GENERAL LEGAL PRINCIPLES; STATUTORY CONSTRUCTION – General Principles
Single Topic for Decision 1958E
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1407.01000 – General Principles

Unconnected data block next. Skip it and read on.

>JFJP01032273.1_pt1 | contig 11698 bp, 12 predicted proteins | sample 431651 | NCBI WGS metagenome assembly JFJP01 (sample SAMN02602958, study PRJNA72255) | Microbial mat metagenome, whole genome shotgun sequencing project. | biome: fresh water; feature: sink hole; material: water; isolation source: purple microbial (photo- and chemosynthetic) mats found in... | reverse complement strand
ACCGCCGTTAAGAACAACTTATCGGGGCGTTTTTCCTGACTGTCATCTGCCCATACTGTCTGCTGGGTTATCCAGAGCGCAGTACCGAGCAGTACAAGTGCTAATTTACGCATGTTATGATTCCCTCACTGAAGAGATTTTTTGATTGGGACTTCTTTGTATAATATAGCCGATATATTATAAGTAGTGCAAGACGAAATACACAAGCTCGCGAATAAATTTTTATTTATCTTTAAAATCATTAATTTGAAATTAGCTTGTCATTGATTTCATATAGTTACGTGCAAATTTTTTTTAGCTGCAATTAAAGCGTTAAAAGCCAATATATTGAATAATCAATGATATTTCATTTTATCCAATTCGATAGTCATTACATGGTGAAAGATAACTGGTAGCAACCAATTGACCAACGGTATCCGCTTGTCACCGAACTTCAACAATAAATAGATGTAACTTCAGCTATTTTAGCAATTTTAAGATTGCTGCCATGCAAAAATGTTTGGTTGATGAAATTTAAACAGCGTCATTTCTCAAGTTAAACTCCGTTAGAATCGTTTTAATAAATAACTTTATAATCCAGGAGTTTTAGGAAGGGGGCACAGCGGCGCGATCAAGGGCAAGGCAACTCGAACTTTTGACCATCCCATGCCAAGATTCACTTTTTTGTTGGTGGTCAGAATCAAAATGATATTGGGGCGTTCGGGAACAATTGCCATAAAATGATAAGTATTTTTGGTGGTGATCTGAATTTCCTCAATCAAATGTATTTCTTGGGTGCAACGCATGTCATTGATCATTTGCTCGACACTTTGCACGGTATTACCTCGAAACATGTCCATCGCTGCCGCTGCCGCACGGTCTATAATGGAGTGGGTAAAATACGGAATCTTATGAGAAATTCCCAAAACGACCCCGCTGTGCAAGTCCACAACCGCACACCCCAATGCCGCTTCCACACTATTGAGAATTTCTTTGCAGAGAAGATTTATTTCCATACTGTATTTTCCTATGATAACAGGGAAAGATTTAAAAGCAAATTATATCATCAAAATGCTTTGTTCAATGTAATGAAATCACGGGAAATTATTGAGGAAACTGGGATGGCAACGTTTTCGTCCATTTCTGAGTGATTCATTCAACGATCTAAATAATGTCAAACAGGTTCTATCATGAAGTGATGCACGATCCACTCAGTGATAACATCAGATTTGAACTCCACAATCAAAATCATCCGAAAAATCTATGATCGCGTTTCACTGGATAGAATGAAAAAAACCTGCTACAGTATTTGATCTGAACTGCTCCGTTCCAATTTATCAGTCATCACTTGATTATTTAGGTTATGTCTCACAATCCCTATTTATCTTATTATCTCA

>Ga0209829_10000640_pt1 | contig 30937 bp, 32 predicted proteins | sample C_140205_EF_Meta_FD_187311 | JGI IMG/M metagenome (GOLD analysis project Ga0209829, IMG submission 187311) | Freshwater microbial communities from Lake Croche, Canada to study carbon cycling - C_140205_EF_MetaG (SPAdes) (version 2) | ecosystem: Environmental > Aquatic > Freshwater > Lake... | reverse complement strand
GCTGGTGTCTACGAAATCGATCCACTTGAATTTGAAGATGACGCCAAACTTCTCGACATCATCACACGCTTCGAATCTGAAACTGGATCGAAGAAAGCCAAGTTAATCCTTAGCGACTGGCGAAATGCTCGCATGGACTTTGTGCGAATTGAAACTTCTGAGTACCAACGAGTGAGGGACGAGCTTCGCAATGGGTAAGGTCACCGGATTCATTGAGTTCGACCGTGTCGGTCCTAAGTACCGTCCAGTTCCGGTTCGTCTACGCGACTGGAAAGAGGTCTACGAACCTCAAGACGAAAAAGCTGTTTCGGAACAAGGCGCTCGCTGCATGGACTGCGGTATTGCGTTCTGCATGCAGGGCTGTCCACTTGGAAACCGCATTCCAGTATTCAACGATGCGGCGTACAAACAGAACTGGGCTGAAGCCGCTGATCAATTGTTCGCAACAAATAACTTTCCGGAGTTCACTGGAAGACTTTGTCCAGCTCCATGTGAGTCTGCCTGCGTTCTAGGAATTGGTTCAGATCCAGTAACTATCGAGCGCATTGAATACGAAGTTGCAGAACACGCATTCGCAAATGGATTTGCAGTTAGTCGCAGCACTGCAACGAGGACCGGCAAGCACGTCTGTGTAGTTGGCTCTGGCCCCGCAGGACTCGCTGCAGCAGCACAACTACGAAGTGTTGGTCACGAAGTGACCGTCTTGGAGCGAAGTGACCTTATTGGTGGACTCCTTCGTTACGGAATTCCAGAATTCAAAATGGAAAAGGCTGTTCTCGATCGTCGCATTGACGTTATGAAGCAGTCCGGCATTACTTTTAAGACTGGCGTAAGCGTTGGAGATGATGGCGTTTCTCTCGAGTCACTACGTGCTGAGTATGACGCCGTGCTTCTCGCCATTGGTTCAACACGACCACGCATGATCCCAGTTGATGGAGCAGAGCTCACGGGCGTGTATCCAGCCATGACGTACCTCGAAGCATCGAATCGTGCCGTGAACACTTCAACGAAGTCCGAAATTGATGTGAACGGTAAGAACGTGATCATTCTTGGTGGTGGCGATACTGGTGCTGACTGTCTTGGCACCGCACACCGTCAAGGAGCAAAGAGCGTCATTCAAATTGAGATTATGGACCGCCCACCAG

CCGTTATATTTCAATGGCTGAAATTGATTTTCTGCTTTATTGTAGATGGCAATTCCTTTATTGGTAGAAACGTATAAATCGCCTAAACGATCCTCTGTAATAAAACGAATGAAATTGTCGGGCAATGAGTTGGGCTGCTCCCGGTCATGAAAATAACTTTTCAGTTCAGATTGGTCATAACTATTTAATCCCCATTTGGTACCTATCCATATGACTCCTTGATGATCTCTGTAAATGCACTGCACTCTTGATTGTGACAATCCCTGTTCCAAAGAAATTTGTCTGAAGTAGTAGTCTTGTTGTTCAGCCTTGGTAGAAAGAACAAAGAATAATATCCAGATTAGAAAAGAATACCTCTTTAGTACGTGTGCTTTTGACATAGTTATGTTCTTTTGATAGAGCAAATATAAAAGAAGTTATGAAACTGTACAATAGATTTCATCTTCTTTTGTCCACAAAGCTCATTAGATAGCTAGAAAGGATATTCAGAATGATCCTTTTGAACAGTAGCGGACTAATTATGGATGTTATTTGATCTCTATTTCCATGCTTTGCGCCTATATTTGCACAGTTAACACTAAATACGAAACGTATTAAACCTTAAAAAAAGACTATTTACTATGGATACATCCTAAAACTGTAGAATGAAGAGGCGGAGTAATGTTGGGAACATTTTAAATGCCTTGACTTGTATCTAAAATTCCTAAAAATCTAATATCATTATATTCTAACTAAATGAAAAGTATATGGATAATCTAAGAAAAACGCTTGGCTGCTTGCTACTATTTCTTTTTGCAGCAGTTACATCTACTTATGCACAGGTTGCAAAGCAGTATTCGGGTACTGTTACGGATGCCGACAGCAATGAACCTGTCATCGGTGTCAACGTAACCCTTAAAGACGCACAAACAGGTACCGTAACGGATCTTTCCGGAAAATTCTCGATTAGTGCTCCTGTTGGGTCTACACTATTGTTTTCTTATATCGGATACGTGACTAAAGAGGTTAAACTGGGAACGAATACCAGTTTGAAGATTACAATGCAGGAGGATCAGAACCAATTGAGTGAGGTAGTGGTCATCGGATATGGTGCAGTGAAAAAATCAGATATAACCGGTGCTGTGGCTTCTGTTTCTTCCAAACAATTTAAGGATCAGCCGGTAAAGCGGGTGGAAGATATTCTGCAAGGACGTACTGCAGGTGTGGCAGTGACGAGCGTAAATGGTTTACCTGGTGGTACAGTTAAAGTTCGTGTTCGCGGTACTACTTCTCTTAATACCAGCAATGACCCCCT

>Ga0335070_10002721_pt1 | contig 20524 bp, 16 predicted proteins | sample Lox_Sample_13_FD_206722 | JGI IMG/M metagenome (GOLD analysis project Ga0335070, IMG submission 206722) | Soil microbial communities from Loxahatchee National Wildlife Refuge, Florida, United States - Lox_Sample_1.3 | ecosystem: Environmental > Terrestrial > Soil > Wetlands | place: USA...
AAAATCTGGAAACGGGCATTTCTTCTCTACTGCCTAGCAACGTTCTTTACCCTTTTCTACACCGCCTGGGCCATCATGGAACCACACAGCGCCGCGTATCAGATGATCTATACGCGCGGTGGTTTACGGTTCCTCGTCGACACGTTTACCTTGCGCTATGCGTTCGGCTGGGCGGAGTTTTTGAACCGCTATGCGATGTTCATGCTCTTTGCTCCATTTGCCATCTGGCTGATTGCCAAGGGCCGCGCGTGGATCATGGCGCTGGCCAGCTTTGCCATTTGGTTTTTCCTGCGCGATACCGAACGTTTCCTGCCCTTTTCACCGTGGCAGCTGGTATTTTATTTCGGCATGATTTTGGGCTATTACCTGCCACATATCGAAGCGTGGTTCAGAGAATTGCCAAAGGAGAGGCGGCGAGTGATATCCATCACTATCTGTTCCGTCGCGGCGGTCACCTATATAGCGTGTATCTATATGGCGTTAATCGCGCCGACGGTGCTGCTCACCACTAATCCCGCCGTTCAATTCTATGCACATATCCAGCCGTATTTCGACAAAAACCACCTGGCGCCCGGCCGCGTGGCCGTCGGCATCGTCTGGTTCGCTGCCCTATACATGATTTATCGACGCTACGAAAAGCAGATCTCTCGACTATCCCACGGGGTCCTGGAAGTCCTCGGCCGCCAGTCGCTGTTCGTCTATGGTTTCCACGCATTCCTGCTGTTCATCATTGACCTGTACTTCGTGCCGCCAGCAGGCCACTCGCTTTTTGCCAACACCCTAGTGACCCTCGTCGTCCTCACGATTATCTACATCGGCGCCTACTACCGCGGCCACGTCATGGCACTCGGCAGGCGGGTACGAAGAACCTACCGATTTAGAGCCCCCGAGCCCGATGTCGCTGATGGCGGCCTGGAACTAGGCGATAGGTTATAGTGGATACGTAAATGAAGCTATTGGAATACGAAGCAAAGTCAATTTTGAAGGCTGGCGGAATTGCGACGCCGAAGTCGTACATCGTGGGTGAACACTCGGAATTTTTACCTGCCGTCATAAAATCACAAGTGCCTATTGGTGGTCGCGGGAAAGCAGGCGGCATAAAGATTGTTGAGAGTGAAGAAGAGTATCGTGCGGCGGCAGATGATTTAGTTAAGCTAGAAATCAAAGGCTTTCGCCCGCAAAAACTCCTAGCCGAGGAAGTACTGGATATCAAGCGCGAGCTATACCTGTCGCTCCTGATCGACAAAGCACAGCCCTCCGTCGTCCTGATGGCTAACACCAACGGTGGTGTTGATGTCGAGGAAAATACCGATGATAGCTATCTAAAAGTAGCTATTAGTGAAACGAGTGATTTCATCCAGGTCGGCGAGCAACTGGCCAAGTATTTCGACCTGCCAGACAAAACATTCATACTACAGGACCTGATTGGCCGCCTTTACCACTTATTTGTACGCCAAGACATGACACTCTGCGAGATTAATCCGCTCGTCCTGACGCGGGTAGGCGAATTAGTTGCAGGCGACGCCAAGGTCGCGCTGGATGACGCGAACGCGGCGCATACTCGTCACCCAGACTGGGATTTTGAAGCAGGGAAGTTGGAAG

In construing a statute, we begin with the fundamental rule that we should ascertain the intent of the Legislature so as to effectuate the purpose of the law. (Moyer v. Workmen’s Comp. Appeals Bd. (1973) 10 Cal.3d 222, 230 (Moyer); North Orange County Regional Occupational Program (1990) PERB Decision No. 857 (NOCROP.) “Where the language of a statute is clear and unambiguous, the construction intended by the Legislature is obvious from the language used.” (NOCROP and cases cited therein.) Additionally, statutes are to “be given a reasonable and common sense interpretation consistent with the apparent purpose and intention of the lawmakers.” (DeYoung v. City of San Diego (1983) 147 Cal.App.3d 11, 18; Inglewood Unified School District (1991) PERB Order No. Ad-222.) The reasonable and commonsense interpretation of the word “district” in the terms “district policies” and “district programs” in EERA section 3540.1(g) is that they are policies which have to be approved at the district level and programs which were created with district level approval. Moreover, we find there is no language in EERA which indicates the Legislature intended the words “district policies” to mean “district-wide policies.” The same is true under another well established cannon of judicial construction, that “every statute should be construed with reference to the whole system of which it is a part so that all may be harmonized and have effect.” (Joint Powers Board of Directors, Tulare County Organization for Vocational Education, Regional Occupational Center and Program (1978) PERB Decision No. 57 citing People v. Hacker Emporium, Inc. (1971) 15 Cal.App.3d 474, 477.) “Where the provisions of a statute are subject to two or more reasonable interpretations, that which will harmonize rather than conflict with other provisions thereof should be adopted.” (San Bernardino City Unified School District (1989) PERB Decision No. 723 citing People v. Kuhn (1963) 216 Cal.App.2d 695, 698.) As a matter of statutory construction, “a word or phrase repeated in a statute should be given the same meaning throughout. [Citation omitted.]” (People v. Nguyen (1999) 21 Cal.4th 197, 205.) Giving the same meaning to “district policies” in both EERA sections 3540 and 3540.1(g), we find that the Legislature intended the term “district policies” in EERA section 3540.1(g) to mean any policy decision by community college district boards whether the policies apply district-wide or to individual colleges. We decline to reevaluate the conjunctive versus disjunctive issue regarding EERA section 3540.1(g) because the Legislature has indicated that it agrees with Lompoc Unified School District (1977) EERB Decision No. 13’s (Lompoc) interpretation. In doing so we are guided by the fundamental rule in construing a statute that the court (of PERB) should ascertain the intent of the Legislature so as to effectuate the purpose of the law. (NOCROP citing Moyer.) In Sonoma County Bd. of Education v. Public Employment Relations Bd. (1980) 102 Cal.App.3d 689, 700 (Sonoma), the reviewing court was tasked with interpreting the scope of a statute where the meaning and effect had earlier been analyzed in an opinion of the attorney general. Relevant to this case, the Sonoma court held that “the failure of the Legislature to amend the statute following publication of the Attorney General’s opinion supports an inference that the legislative intent therein was correctly construed [citations omitted] . . .” The Sonoma court noted with regard to opinions of the attorney general that such an official interpretation is not controlling but it is nevertheless entitled to great weight. (Sonoma, supra, at p. 699.) We opine that the same is true, if not more so, of PERB opinions given courts have uniformly held that PERB’s construction is to be regarded with deference by a court performing the judicial function of statutory construction, and will generally be followed unless it is clearly erroneous. (San Mateo City School Dist. v. Public Employment Relations Bd. (1983) 33 Cal.3d 850, 856.) We therefore find that the same inference can be drawn from the Legislature’s failure to amend a statute after PERB has interpreted the Legislature’s intent as to such statutory language. For the same reason we find that there is an inference that the Legislature’s intent is properly expressed in Lompoc as to EERA section 3540.1(g). The language of Section 3540.1(g) is the same today as it was when enacted in 1975. (Stats. 1975, ch. 961, sec. 2, p. 2248.) The Legislature has not amended it to have a meaning different than that articulated in Lompoc in 1977. This inference becomes even stronger with the Legislature’s use of the same disjunctive word, “or”, in its definition of management employee in HEERA. Notably, HEERA’s statutory provision defining “management employee” was enacted after PERB interpreted EERA section 3540.1(g) in Lompoc.